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De Architectura

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Important events

(detail)1486 | Publication
The publication and translation of Vitruvius gave rise to many attempts at reconstituting his description of a theatre.
(detail)1511 | Giocondo's reconstruction
Edition by Giovanni Giocondo, printed in Venice.
(detail)1521 | Cesariano's reconstruction
Cesare di Lorenzo Cesariano translated the book into Italian with his reconstructions of the Vitruvius description. Cesariano's reconstruction of a Roman theatre was based on the description by Vitruvius. The exterior is roughly correct: a semi-circle of three storeys with open arches. But Cesariano imagined the interior to be divided into parterre and galleries, as in the courtyards that he probably knew in Italy.
(detail)1545 | Serlio's reconstruction
Seven Books on Architecture, Book II. "On Perspective" by Sebastiano Serlio deals with Roman architecture and perspective, and contains three theatrical scenes (comic, tragic, and satiric) and a stage plan and cross section which were highly influential in Renaissance theatre.
(detail)50. 's 16. century | Barbaro's reconstruction

(1556) An Italian translation with extended commentary of Vitruvius' Ten Books of Architecture, published as Dieci libri dell'architettura di M. Vitruvio. The work was dedicated to Cardinal Ippolito II d'Este, patron of the Villa d'Este at Tivoli.


(1567) He later published a Latin edition entitled M. Vitruvii de architectura. The original illustrations of Vitruvius' work have not survived, and Barbaro's illustrations were done specially by Andrea Palladio. As well as being important as a discussion of architecture, Barbaro's commentary was a contribution to the field of aesthetics in general. El Greco, for example, owned a copy. Earlier translations had been made, by Fra Giovanni and Como, but this work was considered the most accurate version to date. Barbaro clearly explained some of the more technical sections and discussed the relationship between nature and architecture, though he also acknowledged the way Palladio's theoretical and archeological expertise contributed to the work.

IN: http://en.wikipedia.org/wiki/Daniele_Barbaro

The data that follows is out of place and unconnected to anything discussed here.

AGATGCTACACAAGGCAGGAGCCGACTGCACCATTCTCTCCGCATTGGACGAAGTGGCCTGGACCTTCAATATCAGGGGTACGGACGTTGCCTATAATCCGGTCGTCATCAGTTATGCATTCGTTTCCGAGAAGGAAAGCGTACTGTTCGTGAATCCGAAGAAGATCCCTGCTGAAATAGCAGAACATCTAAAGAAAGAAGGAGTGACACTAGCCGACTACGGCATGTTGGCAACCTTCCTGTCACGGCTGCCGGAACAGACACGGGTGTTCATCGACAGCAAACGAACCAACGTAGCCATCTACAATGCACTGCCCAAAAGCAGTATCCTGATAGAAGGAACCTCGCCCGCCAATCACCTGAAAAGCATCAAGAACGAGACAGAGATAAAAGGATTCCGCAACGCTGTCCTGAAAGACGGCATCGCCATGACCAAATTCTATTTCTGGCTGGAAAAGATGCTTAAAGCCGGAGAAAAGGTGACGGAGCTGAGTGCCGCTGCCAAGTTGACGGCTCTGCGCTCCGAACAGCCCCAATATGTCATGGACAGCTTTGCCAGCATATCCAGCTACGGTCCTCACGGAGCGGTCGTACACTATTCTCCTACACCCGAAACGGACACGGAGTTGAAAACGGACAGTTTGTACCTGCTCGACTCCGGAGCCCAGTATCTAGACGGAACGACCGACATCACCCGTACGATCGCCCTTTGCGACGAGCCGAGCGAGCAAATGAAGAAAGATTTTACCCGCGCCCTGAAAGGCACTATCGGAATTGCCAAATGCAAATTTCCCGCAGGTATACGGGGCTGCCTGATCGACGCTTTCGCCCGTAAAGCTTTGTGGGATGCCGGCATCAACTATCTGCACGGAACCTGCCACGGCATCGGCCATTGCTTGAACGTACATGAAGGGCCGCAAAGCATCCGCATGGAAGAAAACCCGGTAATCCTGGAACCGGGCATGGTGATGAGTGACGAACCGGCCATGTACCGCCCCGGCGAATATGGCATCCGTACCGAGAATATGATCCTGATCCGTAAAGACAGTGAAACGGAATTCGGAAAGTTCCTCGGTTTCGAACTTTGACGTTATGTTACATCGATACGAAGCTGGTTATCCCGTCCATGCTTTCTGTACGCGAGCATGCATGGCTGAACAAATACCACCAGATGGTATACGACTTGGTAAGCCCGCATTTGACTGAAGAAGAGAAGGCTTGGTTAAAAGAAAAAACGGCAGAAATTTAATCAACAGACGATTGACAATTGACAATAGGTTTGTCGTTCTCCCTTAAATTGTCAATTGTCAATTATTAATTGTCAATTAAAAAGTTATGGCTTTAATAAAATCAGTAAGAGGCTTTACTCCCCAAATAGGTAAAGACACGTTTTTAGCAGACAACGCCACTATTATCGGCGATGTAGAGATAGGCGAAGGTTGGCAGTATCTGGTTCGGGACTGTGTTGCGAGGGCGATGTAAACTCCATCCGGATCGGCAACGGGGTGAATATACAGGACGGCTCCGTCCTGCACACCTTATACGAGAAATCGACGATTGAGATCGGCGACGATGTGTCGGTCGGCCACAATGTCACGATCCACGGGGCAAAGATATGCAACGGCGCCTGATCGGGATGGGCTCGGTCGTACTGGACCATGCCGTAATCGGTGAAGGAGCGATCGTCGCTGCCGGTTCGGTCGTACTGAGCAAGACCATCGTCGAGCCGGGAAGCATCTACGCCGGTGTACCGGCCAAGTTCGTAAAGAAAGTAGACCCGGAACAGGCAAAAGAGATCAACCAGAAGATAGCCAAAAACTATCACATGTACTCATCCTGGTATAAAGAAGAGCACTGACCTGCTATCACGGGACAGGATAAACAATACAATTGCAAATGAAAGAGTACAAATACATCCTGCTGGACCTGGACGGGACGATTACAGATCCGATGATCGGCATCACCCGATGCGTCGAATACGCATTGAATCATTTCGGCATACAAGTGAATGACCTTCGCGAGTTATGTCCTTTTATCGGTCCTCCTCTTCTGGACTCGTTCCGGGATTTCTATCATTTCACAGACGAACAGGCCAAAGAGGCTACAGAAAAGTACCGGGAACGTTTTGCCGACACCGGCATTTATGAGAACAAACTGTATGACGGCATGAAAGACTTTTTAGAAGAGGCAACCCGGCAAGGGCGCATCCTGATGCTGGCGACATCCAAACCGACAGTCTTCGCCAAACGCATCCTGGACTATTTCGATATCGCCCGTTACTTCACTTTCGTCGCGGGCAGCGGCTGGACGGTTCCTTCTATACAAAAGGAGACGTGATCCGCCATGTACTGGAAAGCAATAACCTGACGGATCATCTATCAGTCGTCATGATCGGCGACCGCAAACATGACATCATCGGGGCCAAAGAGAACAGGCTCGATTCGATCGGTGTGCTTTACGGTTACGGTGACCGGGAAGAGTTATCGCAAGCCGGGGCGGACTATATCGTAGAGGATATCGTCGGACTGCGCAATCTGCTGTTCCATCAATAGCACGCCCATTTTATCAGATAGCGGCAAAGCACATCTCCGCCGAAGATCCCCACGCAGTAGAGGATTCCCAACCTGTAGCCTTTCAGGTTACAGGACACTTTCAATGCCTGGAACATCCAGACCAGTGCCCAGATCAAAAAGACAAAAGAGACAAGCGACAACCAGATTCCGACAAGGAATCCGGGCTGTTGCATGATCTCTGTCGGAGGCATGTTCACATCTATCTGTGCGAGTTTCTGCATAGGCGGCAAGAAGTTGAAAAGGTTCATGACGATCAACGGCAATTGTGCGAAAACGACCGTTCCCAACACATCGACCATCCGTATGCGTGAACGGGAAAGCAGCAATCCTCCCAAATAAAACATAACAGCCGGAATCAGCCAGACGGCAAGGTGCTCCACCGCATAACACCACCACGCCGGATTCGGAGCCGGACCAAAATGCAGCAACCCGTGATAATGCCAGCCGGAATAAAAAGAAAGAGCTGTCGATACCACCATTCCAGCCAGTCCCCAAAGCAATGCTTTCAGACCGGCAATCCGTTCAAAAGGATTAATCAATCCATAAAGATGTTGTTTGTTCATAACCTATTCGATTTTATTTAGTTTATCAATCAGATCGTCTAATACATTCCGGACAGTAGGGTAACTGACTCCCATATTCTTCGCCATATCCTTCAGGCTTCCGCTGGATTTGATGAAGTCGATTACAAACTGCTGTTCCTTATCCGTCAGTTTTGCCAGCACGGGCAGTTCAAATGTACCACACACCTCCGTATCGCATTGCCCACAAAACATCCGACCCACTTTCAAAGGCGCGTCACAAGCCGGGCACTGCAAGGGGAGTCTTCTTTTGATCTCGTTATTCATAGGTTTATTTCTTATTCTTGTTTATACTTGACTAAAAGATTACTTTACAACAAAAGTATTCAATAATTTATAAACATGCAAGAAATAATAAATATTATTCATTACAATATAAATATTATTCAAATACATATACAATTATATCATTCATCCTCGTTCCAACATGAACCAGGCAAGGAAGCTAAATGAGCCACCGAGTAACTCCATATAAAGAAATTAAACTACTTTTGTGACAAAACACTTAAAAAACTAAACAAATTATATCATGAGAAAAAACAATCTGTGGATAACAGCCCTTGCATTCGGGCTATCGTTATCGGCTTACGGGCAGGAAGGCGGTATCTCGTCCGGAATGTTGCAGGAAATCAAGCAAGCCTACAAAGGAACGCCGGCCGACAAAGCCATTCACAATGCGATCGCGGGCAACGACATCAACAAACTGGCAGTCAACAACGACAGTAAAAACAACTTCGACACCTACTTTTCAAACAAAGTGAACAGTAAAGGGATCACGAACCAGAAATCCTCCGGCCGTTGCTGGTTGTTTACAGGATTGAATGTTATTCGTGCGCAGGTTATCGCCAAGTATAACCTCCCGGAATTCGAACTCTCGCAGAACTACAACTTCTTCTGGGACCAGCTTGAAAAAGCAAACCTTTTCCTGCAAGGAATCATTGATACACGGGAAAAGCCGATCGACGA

(detail)Marcus Vitruvius |other

Roman author of a treatise in ten books, De Architectura, of which Book V deals with theatre construction, illustrated by diagrams. Discovered in manuscript at St. Gallen in 1414, this was printed in 1484. The first edition with illustrations was published in 1511, and an Italian translation appeared in 1531. This work had a great influence on the building of Renaissance theatres, and from it the new generation of theatre designers took—though not always accurately—the idea of such devices as the periaktoi, and in general the proportions and acoustic properties of the later Hellenistic and Roman theatres. 


IN: Hartnoll, Phyllis, ed. The concise Oxford companion to the theatre. 1st ed. London: Oxford University Press, 1972.   ISBN 0-19-281102-9. p. 581-582 

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(detail)Sebastiano Serlio |other

Italian painter and architect who, after working for many years on theatrical problems, Published a treatise on architecture, De architettura, of which Part II, dealing with perspective in the theatre, appeared in 1545. An English translation, The Second Book of Architecture, was published in 1611. Much of it was based on 'he notes and drawings made by Peruzzi study of the works of Vitruvius. Serlio, who had in mind temporary theatres set up in princely or ducal banqueting-halls, described and illustrated in his book three basic permanent sets— the tragic, the comic, and the satyric— which, with their symmetrical arrangement of houses or trees in perspective on either side of a central avenue, had an immense influence on scene design everywhere. They survived the introduction of the scena d'angolo, or diagonal perspective, by the Bibienas, and traces of them can still be seen in the scenery of nineteenth-century melodrama. One section of Serlio's book deals with lighting and with the artificial imitation of such natural phenomena as sunshine and moonlight.


IN: Hartnoll, Phyllis, ed. The concise Oxford companion to the theatre. 1st ed. London: Oxford University Press, 1972.   ISBN 0-19-281102-9. p. 489

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